Established in 1860s, Rengstorff House is one of the oldest houses in California's Mountain View. The structure is noted for its beautiful Italianate and Victorian architecture. The house belonged to Henry Rengstorff, a German immigrant, whose family occupied it till the 1950s. The City of Mountain View purchased the home in 1979, following extensive restoration the house was opened to the public in 1991. The house measures 3,955 square feet (367.43 square meters) and feaures 12 spacious rooms with vintage furnishings. This is an ideal location for weddings, ceremonies and receptions. The weather the can play tricks with you but the beauty of the places makes everything worth it.
The Computer History Museum traces the growth of the information age. Opened in 1996, this museum houses an impressive collection of computing artifacts and software, some of which date back to the 1950s. Exhibits, photographs and films on the history of the computer industry are a great insight into the technological revolution and its role in shaping society. The Software Arch, Revolution exhibition, PDP-1 minicomputer and Cray-1 supercomputer are the museum’s highlighting features.
The Old Woodside Store on Tripp Road is actually a wooden cabin that was once used as a dentist clinic, a general store and a post office. Tracing its history to October of 1849, the charming old wooden structure is now home to authentic historic artifacts that chronicle the lumbering history of Woodside, CA. Although admission to the cabin is free, a donation of 2 USD is suggested. There are many educational programs hosted here that provide fun activities for the entire family and shed light on the local history and culture. As such, the Old Woodside Store is often sought for field trips and school picnics.
Is there a better place than Silicon Valley to learn about the history of hi-tech and its impact on the Bay Area and the world? Not likely. This museum offers not only a history of the Intel Corporation and Silicon Valley, but also a display of interesting exhibits on how chips, microprocessors and memory technology all work together. Learn about semiconductors, chip design, fabrication and packaging. Group tours are available. The gift shop is an excellent spot to find mementos from Silicon Valley.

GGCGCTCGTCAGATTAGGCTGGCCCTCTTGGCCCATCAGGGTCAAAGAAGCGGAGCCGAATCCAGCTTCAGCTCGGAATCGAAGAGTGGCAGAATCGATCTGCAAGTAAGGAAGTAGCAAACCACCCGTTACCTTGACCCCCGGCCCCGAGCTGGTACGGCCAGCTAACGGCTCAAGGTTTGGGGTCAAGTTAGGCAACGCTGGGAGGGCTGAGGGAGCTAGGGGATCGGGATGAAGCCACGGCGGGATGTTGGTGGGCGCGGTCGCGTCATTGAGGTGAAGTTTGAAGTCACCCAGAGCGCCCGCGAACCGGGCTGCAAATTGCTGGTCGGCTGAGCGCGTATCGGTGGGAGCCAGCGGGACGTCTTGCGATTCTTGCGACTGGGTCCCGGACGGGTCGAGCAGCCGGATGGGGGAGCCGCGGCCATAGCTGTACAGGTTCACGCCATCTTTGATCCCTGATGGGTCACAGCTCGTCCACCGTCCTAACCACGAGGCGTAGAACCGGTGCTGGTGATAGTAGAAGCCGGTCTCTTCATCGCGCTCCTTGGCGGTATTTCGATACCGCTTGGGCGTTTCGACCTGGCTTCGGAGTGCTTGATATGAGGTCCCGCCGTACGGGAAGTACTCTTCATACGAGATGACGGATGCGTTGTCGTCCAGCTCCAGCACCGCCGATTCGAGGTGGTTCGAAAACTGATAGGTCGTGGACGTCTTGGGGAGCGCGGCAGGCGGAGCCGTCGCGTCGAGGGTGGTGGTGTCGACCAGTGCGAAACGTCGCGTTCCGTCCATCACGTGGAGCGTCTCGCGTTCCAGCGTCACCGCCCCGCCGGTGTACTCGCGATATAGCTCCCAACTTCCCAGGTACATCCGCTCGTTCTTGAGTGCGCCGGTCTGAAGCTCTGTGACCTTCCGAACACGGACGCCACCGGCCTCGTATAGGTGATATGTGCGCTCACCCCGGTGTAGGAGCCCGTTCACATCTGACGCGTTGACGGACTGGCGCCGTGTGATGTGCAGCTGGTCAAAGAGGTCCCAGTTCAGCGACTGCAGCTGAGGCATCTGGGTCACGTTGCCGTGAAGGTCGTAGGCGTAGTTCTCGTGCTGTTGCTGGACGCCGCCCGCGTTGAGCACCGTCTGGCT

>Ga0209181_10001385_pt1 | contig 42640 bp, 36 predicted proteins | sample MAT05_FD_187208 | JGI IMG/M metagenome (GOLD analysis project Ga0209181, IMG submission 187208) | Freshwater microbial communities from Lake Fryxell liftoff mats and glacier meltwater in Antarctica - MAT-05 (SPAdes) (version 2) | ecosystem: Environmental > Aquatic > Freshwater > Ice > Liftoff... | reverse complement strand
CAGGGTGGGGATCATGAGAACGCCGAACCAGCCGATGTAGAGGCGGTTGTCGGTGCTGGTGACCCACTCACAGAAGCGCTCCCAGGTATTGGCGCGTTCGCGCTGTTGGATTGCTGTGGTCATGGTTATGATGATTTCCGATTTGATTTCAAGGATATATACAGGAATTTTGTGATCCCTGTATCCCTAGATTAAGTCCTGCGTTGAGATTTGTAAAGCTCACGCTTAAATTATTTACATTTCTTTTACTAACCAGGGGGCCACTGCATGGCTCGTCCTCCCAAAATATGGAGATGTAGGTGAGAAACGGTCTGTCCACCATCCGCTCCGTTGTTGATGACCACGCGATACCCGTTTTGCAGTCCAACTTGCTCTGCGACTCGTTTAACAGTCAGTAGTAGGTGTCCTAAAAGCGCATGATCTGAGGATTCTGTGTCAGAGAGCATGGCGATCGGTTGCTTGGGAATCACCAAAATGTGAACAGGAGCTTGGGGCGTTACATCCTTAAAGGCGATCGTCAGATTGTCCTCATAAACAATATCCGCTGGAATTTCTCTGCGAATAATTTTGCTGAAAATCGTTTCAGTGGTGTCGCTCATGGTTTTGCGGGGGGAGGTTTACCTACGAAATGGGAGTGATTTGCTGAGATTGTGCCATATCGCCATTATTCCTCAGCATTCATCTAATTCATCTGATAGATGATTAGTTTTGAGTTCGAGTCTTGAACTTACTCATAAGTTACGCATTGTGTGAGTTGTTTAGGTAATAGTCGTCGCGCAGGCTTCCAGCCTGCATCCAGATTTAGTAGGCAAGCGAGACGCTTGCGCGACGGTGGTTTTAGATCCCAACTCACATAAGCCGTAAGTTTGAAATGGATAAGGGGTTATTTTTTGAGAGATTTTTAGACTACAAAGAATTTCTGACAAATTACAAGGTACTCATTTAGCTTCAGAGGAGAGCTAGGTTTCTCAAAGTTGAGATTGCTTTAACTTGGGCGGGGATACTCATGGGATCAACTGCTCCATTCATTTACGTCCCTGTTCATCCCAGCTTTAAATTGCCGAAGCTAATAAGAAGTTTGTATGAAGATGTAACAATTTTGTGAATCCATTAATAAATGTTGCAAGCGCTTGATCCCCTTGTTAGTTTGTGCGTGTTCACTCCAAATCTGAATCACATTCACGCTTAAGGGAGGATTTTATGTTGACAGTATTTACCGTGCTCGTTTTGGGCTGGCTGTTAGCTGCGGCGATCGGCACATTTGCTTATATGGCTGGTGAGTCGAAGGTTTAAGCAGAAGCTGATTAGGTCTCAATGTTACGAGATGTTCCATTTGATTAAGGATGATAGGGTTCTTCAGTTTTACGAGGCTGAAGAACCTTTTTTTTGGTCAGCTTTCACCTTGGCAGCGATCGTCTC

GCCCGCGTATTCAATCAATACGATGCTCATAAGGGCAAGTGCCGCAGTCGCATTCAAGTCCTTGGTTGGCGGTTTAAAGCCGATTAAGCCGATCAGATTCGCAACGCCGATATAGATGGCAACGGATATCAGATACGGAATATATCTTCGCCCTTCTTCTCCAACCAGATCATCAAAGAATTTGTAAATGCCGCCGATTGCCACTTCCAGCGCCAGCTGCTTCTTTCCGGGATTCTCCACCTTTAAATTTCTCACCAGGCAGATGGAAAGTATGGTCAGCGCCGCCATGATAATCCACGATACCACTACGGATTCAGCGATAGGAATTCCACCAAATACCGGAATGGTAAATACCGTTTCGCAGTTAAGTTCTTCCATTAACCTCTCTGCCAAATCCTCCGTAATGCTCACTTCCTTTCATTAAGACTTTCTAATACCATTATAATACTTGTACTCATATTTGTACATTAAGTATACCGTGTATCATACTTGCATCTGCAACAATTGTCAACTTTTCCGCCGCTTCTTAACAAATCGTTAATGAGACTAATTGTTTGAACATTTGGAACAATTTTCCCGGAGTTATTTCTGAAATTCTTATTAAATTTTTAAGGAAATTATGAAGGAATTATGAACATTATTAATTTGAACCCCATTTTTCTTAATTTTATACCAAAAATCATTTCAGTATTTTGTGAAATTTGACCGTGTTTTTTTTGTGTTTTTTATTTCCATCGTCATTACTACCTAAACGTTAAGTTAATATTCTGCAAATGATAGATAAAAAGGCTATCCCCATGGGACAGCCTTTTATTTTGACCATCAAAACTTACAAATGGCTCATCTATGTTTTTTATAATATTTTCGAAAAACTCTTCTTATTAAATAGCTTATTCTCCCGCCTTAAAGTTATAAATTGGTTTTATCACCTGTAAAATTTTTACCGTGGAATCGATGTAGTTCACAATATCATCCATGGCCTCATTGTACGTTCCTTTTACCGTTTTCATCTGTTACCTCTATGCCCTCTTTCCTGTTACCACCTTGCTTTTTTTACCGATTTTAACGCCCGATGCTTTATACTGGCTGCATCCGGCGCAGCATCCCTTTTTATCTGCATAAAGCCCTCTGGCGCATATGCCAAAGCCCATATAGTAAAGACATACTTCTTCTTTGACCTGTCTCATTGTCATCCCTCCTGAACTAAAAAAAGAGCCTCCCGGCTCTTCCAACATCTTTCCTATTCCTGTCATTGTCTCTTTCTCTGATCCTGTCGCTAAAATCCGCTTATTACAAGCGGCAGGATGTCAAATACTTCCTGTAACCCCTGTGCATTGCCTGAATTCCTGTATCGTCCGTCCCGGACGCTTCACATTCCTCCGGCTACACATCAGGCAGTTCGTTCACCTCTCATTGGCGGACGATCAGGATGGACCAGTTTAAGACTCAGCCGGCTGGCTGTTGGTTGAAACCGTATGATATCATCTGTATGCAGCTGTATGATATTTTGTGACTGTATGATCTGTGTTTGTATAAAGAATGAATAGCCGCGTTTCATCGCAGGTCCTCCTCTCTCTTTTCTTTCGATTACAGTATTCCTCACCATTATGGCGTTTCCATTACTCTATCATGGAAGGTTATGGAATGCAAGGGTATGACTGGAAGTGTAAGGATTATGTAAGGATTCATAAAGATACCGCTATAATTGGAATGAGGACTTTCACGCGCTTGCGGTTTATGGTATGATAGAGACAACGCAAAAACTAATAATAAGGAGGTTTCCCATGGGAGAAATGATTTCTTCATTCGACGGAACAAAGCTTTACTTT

Located at the San Carlos airport, the Hiller Aviation Museum offers a unique insight into the history of aviation. Perfect for school field trips, family outings or aviation enthusiasts, the museum offers over 50 aircraft exhibits including displays of an 1883 glider, a 1986 Boeing Condor, an interactive cockpit of a Boeing 747 and much more. The museum is open seven days a week and group tours can be booked in advance.
Triton Museum of Art is dedicated to the cultural diversity of the greater South Bay Area. For more than 30 years, the museum has offered collections that showcase the history and experiences of diverse South Bay communities including Latino, Japanese and Pacific Islanders among others. It also provides thought-provoking and unfailingly illuminating lectures, classes, panel discussions and tours. Exhibitions change on a monthly basis and admission is free. It is a great place to learn the fascinating history of this area.
De Saisset Museum is named after Isabel de Saisse, who generously donated her estate to the University of Santa Clara. This museum, located on El Camino Real, displays over 10,000 artifacts and artworks, including several paintings by renowned artists. It also hosts temporary exhibitions and other events on a regular basis along with its iconic permanent collection. For updates and other details, call ahead. Open from Tuesdays through Sundays, De Saisset Museum makes for an interesting visit.